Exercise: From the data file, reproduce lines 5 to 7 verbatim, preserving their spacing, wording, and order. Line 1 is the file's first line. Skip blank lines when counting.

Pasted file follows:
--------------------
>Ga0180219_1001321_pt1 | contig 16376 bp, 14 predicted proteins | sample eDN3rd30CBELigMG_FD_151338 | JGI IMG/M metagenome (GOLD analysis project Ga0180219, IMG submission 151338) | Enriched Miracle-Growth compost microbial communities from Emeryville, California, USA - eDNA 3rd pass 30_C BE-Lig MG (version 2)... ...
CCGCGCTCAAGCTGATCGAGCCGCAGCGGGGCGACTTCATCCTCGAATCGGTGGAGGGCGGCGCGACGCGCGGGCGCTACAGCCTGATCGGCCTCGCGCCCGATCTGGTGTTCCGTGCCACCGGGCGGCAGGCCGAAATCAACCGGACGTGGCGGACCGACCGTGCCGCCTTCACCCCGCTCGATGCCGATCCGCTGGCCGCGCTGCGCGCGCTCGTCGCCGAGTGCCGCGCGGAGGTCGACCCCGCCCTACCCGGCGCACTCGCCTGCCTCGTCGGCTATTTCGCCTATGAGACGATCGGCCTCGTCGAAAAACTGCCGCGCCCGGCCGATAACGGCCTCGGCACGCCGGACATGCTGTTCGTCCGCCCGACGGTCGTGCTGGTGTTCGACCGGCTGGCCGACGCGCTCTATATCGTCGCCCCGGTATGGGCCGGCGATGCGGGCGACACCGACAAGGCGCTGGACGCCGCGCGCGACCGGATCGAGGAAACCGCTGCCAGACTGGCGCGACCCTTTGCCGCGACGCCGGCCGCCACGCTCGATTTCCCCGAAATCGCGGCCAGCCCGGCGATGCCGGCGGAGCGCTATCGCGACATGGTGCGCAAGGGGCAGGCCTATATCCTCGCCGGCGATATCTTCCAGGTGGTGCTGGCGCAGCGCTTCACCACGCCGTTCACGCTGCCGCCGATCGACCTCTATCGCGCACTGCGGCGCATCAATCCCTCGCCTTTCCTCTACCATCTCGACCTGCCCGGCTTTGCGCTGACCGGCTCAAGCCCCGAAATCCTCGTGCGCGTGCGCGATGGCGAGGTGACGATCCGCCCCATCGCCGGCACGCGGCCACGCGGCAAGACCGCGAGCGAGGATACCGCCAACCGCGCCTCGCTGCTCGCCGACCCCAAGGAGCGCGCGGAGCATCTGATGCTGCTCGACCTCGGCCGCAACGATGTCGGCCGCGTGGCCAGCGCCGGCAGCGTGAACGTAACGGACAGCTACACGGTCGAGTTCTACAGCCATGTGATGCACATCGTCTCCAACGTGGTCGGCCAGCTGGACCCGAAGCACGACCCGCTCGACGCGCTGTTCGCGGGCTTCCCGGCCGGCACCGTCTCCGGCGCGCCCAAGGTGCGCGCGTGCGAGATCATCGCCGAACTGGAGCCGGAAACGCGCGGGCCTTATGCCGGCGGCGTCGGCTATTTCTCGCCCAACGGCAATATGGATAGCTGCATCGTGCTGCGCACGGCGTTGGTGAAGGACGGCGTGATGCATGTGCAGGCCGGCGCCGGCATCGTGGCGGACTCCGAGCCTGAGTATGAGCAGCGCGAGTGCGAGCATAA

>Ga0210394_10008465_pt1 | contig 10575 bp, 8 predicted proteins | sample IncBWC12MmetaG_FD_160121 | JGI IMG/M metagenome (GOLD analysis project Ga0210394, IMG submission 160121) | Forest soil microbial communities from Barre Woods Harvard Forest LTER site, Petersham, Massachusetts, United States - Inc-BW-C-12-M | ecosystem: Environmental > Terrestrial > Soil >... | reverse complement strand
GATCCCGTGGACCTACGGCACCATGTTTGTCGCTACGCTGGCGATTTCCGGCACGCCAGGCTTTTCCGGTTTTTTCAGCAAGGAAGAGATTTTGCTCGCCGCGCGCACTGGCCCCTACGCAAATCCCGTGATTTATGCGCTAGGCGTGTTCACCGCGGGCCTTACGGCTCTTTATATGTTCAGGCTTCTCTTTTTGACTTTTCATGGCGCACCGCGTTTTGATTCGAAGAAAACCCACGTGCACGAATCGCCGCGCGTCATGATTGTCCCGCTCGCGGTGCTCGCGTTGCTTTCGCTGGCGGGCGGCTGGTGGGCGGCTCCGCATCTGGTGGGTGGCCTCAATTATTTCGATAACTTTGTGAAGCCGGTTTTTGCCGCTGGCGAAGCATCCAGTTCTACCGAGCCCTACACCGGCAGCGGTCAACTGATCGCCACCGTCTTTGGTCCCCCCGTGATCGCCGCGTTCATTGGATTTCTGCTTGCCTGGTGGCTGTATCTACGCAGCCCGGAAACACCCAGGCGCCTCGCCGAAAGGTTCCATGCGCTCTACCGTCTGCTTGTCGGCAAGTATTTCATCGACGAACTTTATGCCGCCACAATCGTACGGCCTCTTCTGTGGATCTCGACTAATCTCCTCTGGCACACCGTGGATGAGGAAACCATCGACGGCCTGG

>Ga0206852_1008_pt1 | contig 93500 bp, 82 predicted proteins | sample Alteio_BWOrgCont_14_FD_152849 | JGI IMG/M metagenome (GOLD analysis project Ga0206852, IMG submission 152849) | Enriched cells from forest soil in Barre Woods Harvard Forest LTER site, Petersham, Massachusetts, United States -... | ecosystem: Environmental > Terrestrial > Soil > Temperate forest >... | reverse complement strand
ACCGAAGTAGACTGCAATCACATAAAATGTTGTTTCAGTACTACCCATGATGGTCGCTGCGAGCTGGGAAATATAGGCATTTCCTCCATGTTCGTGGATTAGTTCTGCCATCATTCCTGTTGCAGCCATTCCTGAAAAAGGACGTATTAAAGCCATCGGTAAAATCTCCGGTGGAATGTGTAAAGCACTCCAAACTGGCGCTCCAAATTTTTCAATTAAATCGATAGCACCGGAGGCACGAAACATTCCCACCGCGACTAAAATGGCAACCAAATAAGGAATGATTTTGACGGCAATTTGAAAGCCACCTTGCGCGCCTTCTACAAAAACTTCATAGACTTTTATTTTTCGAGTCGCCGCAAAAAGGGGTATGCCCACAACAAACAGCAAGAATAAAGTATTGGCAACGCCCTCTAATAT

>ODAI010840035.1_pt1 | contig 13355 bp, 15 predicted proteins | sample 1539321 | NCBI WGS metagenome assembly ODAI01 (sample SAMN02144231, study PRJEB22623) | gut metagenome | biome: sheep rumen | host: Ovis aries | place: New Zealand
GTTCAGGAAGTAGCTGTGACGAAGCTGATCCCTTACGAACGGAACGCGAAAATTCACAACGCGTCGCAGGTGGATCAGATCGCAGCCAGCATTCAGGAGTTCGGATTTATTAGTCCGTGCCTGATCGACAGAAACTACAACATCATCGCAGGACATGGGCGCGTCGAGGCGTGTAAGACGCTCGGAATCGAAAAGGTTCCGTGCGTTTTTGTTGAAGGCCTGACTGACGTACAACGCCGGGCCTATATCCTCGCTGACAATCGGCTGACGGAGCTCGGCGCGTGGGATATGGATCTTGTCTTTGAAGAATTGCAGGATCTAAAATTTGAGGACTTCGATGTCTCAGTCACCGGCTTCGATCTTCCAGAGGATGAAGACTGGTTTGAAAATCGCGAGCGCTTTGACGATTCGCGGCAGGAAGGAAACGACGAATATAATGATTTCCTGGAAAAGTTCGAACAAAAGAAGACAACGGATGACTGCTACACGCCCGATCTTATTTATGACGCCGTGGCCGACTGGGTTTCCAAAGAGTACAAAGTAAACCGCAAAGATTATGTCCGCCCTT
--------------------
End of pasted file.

>Ga0206852_1008_pt1 | contig 93500 bp, 82 predicted proteins | sample Alteio_BWOrgCont_14_FD_152849 | JGI IMG/M metagenome (GOLD analysis project Ga0206852, IMG submission 152849) | Enriched cells from forest soil in Barre Woods Harvard Forest LTER site, Petersham, Massachusetts, United States -... | ecosystem: Environmental > Terrestrial > Soil > Temperate forest >... | reverse complement strand
ACCGAAGTAGACTGCAATCACATAAAATGTTGTTTCAGTACTACCCATGATGGTCGCTGCGAGCTGGGAAATATAGGCATTTCCTCCATGTTCGTGGATTAGTTCTGCCATCATTCCTGTTGCAGCCATTCCTGAAAAAGGACGTATTAAAGCCATCGGTAAAATCTCCGGTGGAATGTGTAAAGCACTCCAAACTGGCGCTCCAAATTTTTCAATTAAATCGATAGCACCGGAGGCACGAAACATTCCCACCGCGACTAAAATGGCAACCAAATAAGGAATGATTTTGACGGCAATTTGAAAGCCACCTTGCGCGCCTTCTACAAAAACTTCATAGACTTTTATTTTTCGAGTCGCCGCAAAAAGGGGTATGCCCACAACAAACAGCAAGAATAAAGTATTGGCAACGCCCTCTAATAT

>ODAI010840035.1_pt1 | contig 13355 bp, 15 predicted proteins | sample 1539321 | NCBI WGS metagenome assembly ODAI01 (sample SAMN02144231, study PRJEB22623) | gut metagenome | biome: sheep rumen | host: Ovis aries | place: New Zealand